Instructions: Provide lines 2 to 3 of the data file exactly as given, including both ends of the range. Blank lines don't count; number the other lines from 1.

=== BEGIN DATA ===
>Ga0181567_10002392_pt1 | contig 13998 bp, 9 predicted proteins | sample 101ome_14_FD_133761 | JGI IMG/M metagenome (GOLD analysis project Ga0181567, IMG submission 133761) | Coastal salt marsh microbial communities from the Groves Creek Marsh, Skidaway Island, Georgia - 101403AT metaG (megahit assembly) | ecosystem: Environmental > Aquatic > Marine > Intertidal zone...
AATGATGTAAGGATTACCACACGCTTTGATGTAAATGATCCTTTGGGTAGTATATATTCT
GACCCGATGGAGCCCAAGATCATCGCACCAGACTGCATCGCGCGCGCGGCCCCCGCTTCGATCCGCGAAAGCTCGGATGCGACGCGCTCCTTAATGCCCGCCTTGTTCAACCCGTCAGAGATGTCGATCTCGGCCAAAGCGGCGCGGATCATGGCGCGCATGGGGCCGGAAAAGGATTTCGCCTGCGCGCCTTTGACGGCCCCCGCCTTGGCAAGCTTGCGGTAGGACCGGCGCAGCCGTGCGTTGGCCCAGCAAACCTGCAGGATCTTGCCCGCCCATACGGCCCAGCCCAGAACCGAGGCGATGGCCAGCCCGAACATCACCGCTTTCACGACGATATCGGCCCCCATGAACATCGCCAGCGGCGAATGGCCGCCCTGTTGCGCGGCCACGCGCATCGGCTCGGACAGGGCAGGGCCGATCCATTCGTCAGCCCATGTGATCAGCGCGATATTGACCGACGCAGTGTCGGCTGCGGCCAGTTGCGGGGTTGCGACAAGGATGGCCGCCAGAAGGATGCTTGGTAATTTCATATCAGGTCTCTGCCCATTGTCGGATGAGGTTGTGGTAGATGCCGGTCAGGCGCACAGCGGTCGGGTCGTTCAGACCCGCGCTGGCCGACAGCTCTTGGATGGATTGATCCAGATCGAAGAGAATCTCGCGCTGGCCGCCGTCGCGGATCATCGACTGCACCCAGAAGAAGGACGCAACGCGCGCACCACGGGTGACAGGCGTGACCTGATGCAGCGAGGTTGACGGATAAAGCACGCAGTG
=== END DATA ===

AATGATGTAAGGATTACCACACGCTTTGATGTAAATGATCCTTTGGGTAGTATATATTCT
GACCCGATGGAGCCCAAGATCATCGCACCAGACTGCATCGCGCGCGCGGCCCCCGCTTCGATCCGCGAAAGCTCGGATGCGACGCGCTCCTTAATGCCCGCCTTGTTCAACCCGTCAGAGATGTCGATCTCGGCCAAAGCGGCGCGGATCATGGCGCGCATGGGGCCGGAAAAGGATTTCGCCTGCGCGCCTTTGACGGCCCCCGCCTTGGCAAGCTTGCGGTAGGACCGGCGCAGCCGTGCGTTGGCCCAGCAAACCTGCAGGATCTTGCCCGCCCATACGGCCCAGCCCAGAACCGAGGCGATGGCCAGCCCGAACATCACCGCTTTCACGACGATATCGGCCCCCATGAACATCGCCAGCGGCGAATGGCCGCCCTGTTGCGCGGCCACGCGCATCGGCTCGGACAGGGCAGGGCCGATCCATTCGTCAGCCCATGTGATCAGCGCGATATTGACCGACGCAGTGTCGGCTGCGGCCAGTTGCGGGGTTGCGACAAGGATGGCCGCCAGAAGGATGCTTGGTAATTTCATATCAGGTCTCTGCCCATTGTCGGATGAGGTTGTGGTAGATGCCGGTCAGGCGCACAGCGGTCGGGTCGTTCAGACCCGCGCTGGCCGACAGCTCTTGGATGGATTGATCCAGATCGAAGAGAATCTCGCGCTGGCCGCCGTCGCGGATCATCGACTGCACCCAGAAGAAGGACGCAACGCGCGCACCACGGGTGACAGGCGTGACCTGATGCAGCGAGGTTGACGGATAAAGCACGCAGTG